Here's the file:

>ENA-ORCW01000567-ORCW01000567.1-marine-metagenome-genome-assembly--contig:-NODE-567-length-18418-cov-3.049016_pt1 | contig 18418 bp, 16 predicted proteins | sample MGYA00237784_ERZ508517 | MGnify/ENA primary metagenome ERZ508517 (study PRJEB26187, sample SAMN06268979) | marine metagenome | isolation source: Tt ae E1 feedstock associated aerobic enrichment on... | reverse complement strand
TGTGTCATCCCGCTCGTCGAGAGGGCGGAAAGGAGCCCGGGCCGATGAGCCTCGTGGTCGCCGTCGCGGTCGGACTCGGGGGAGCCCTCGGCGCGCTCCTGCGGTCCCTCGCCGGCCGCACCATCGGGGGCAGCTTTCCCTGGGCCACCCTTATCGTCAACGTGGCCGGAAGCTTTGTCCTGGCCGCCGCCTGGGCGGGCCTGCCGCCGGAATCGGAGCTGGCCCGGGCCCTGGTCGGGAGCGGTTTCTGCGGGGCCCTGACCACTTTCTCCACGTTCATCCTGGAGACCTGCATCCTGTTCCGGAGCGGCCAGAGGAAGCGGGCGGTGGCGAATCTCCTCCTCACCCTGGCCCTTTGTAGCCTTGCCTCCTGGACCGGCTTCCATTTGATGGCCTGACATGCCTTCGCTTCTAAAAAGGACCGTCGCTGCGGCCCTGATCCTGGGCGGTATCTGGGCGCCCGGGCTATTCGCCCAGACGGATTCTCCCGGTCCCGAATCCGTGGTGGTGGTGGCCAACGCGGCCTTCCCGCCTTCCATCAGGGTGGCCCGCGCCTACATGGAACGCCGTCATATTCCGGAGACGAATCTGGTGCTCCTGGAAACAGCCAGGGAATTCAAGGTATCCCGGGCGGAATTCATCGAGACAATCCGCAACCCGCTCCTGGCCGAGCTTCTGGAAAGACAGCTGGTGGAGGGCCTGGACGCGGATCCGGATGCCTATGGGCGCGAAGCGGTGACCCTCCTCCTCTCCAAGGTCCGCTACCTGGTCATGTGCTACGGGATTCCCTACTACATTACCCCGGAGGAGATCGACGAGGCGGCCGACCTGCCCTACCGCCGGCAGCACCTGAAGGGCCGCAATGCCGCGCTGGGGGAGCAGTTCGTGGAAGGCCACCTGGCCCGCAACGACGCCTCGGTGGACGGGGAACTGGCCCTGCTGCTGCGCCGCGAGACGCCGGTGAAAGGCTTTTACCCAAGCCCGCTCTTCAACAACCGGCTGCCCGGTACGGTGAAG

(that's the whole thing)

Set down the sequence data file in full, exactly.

>ENA-ORCW01000567-ORCW01000567.1-marine-metagenome-genome-assembly--contig:-NODE-567-length-18418-cov-3.049016_pt1 | contig 18418 bp, 16 predicted proteins | sample MGYA00237784_ERZ508517 | MGnify/ENA primary metagenome ERZ508517 (study PRJEB26187, sample SAMN06268979) | marine metagenome | isolation source: Tt ae E1 feedstock associated aerobic enrichment on... | reverse complement strand
TGTGTCATCCCGCTCGTCGAGAGGGCGGAAAGGAGCCCGGGCCGATGAGCCTCGTGGTCGCCGTCGCGGTCGGACTCGGGGGAGCCCTCGGCGCGCTCCTGCGGTCCCTCGCCGGCCGCACCATCGGGGGCAGCTTTCCCTGGGCCACCCTTATCGTCAACGTGGCCGGAAGCTTTGTCCTGGCCGCCGCCTGGGCGGGCCTGCCGCCGGAATCGGAGCTGGCCCGGGCCCTGGTCGGGAGCGGTTTCTGCGGGGCCCTGACCACTTTCTCCACGTTCATCCTGGAGACCTGCATCCTGTTCCGGAGCGGCCAGAGGAAGCGGGCGGTGGCGAATCTCCTCCTCACCCTGGCCCTTTGTAGCCTTGCCTCCTGGACCGGCTTCCATTTGATGGCCTGACATGCCTTCGCTTCTAAAAAGGACCGTCGCTGCGGCCCTGATCCTGGGCGGTATCTGGGCGCCCGGGCTATTCGCCCAGACGGATTCTCCCGGTCCCGAATCCGTGGTGGTGGTGGCCAACGCGGCCTTCCCGCCTTCCATCAGGGTGGCCCGCGCCTACATGGAACGCCGTCATATTCCGGAGACGAATCTGGTGCTCCTGGAAACAGCCAGGGAATTCAAGGTATCCCGGGCGGAATTCATCGAGACAATCCGCAACCCGCTCCTGGCCGAGCTTCTGGAAAGACAGCTGGTGGAGGGCCTGGACGCGGATCCGGATGCCTATGGGCGCGAAGCGGTGACCCTCCTCCTCTCCAAGGTCCGCTACCTGGTCATGTGCTACGGGATTCCCTACTACATTACCCCGGAGGAGATCGACGAGGCGGCCGACCTGCCCTACCGCCGGCAGCACCTGAAGGGCCGCAATGCCGCGCTGGGGGAGCAGTTCGTGGAAGGCCACCTGGCCCGCAACGACGCCTCGGTGGACGGGGAACTGGCCCTGCTGCTGCGCCGCGAGACGCCGGTGAAAGGCTTTTACCCAAGCCCGCTCTTCAACAACCGGCTGCCCGGTACGGTGAAG